by Joyce Marcel
American Reporter Correspondent
February 26, 2009
HOW VERY HIGH SCHOOL
ANGEL FIRE, N.M., Feb. 22, 2009 -- What if you woke up and found out the "recession" means that the number of your unemployed friends and neighbors in your home state, New Mexico, rocketed up an astounding 6.3% in one single, solitary, sad and sorry day?
You won't hear any tv or radio reports or read any news articles framing the crisis in these terms, but I actually went to the raw numbers, and with a tiny bit of poetic license - which comes from actually having owned and managed businesses - I am fairly certain my numbers are solid.
In one 24-hour period, New Mexico - whose officials cautiously bragged that its former 3.9 - 4.9 percent unemployment rate was among the 10-lowest the country - got rocked and socked with bad news.
1. With a huge ad budget, vast inventory and active service department, Zangara Dodge, based in Albuquerque and the state's largest Dodge dealer, closed its doors and fired 150 people.
A skeleton crew returned to work Thursday, some perhaps without pay, to maintain the dignity of the brand and make sure that folks with cars in the service bays would have their work completed.
The owner of the 18-year-old dealership said he is working on a tentative sale of the franchise.
Reality check: there are probably another few hundred runners, detail people, part-timers, couriers and local parts suppliers who are finished, not to mention transporters and title people whose jobs were dependent on the dealership, so the real impact might be double or triple this number. And what about the newspapers and tv and radio stations that depended on their ads?
2. Eclipse Aviation, at one time one of the state's largest employers, "furloughed" its remaining 800 workers. The builder of compact commuter jets has already received more than $25 million in tax breaks from the City of Albuquerque plus other state incentives. It carried $1 billion or more into bankruptcy last year, and still has an on-again, off-again takeover deal pending with the Dutch firm ETIRC Aviation.
Eclipse chief Mike McConnell issued a statement that the "global financial crisis" has delayed the final court-approved deal out of Chapter 11.
Reality Check: Thirty planes are still on the assembly line. Lawsuits for non-delivery and various alleged contractual violations are pending, and once again 800 is the tip of the iceberg. The domino effect probably leaves leaves 1,400 to 1,500 jobs gone.
3. Chevron Mining (previously Molycorp) of Questa, near the state's northern border with Colorado, laid off 230 workers after earlier letting 85 others go. The mine is a major northern New Mexico employer and a key element of economic stability from Taos to the entire "Enchanted Circle" area that spreads into southern Colorado.
Retailers, schools, churches, taverns, resorts in a sparsely populated area of the state will instantly feel the pain.
The mineral molybdenum is used to harden steel in fabrication, and Chevron said the recession has cut sales and manufacturing of its clients and forces the local cutback.
Reality Check: Since Questa is a 35-minute drive from where I live and I know it well, I'd place the real number of jobs impacted at two or three times that number - easily 600 people out of work.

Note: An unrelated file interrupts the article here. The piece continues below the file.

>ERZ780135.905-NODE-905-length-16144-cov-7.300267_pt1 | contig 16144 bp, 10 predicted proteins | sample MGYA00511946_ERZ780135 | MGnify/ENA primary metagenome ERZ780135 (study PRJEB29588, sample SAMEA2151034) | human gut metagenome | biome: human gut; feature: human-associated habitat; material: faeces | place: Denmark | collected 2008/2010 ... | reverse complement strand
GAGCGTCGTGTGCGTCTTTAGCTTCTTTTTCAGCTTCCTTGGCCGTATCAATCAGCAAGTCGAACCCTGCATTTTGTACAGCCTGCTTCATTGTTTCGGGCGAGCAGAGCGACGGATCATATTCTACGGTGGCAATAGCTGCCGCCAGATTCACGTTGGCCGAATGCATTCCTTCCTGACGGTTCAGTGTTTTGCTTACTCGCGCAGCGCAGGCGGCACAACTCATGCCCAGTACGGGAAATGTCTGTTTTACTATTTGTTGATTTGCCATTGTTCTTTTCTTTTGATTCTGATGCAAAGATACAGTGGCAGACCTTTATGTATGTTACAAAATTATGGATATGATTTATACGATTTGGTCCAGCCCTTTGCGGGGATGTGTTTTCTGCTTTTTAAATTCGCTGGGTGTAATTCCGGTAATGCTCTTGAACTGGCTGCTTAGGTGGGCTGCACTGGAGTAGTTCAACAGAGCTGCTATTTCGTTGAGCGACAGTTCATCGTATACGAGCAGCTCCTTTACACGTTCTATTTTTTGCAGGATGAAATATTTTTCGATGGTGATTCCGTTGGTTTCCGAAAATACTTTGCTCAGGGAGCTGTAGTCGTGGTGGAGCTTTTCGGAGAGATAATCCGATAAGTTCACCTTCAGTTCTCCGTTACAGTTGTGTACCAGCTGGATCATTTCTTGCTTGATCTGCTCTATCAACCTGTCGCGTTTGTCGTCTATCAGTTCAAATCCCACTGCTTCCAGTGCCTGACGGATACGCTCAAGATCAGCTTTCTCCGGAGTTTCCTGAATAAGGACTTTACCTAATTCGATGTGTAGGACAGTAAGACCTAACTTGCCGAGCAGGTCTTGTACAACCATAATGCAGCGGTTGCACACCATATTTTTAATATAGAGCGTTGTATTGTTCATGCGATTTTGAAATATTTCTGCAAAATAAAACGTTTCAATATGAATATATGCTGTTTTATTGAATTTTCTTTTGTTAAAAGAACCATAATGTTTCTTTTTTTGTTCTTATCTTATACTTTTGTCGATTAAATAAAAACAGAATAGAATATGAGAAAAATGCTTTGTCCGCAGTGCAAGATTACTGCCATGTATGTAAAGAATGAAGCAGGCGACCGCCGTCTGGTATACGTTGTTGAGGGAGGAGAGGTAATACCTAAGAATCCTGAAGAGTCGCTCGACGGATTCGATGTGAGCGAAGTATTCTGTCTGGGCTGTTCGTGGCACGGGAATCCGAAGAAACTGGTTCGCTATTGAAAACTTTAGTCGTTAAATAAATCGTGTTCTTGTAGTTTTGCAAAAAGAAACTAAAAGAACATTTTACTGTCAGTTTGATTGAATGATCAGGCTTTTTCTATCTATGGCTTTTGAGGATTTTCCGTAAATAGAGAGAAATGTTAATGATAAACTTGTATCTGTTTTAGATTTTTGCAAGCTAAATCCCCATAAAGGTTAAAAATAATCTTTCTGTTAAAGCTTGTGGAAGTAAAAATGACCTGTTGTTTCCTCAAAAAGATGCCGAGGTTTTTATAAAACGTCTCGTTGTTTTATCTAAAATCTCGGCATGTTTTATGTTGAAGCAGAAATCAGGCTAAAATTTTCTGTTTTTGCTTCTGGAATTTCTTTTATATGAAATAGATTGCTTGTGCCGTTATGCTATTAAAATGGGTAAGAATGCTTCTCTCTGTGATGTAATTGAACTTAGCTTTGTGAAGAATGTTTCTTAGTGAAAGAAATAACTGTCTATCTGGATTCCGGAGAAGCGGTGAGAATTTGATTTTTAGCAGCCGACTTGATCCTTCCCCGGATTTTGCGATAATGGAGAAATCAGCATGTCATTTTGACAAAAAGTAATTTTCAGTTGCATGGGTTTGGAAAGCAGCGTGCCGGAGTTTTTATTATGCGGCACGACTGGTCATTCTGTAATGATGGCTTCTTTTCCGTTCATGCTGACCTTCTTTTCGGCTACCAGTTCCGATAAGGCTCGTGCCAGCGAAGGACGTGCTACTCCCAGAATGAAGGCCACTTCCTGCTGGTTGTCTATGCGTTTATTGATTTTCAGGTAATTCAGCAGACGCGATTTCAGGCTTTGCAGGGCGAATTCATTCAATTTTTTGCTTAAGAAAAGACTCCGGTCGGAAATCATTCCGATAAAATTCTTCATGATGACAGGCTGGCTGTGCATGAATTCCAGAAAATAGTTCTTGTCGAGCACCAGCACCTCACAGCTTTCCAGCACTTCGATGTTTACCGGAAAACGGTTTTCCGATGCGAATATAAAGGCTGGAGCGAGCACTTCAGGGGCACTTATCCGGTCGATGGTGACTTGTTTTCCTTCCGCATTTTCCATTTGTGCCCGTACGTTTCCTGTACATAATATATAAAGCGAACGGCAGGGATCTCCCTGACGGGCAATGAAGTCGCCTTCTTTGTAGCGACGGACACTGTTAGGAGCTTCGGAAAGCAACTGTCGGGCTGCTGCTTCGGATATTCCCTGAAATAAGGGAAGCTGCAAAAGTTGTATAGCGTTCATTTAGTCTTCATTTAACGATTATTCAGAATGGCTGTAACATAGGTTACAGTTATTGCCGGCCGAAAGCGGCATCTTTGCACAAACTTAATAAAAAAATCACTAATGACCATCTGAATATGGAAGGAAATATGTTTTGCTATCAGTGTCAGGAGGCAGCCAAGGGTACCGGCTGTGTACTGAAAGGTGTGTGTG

So, the official news media tally was that about 1,200 jobs were lost in three separate announcements over one 24-hour period on Feb. 19, an otherwise ordinary Thursday. But my "real world" number adds up to about 3,000 people either fired, laid off with little chance of recall, or losing jobs at dozens of related businesses.
The U.S. Bureau of Labor Statistics reported that at the start of the year New Mexico theoretically had an eligible workforce of 966,000 people and actually had 918,000 employed.
Keep in mind that New Mexico's population is estimated at around 2.5 million, or less than metropolitan Cleveland, Ohio. In poverty, social services, educational achievement, etc., New Mexico is in dismal shape, usually ranking 45th to 49th in such measures among the 50 U.S. states.
Federal statistics showed the year starting with unemployment at between 3.9 and 4.3 percent, with some calculations that include agricultural and other seasonal workers computed up to a total of 4.9 percent total unemployment before last week. Remember, this does not include the "hard core unemployed," who have exhausted or did not qualify for unemployment insurance and are still out of work.
My research showed about 47,800 unemployed at the start of the year, or by the government's own statistics, 5.25 percent of the employable work force out of a job.
If anything, I think my estimate of a 3,000 one-day job loss pop is conservative. The estimate of at least 50,800 people now unemployed creates a 6.3% increase in the number of people added to that jobless roster in one day (3,000 is 6.3% of the 47,800 previous total). he bew total would be the chilling reality: 11.55 percent of New Mexico's citizens want work, had work, but now are walking the streets when they're not haunting the unemployment lines.
In a telling assessment of the week from his perspective, Mike McConnell, the Eclipse Aviation chief, told reporters in a conference call: "The worldwide financial turmoil is affecting the completion of the sale of Eclipse assets. It's taking longer than anyone thought it would."
Long enough for pigs to fly, I would say.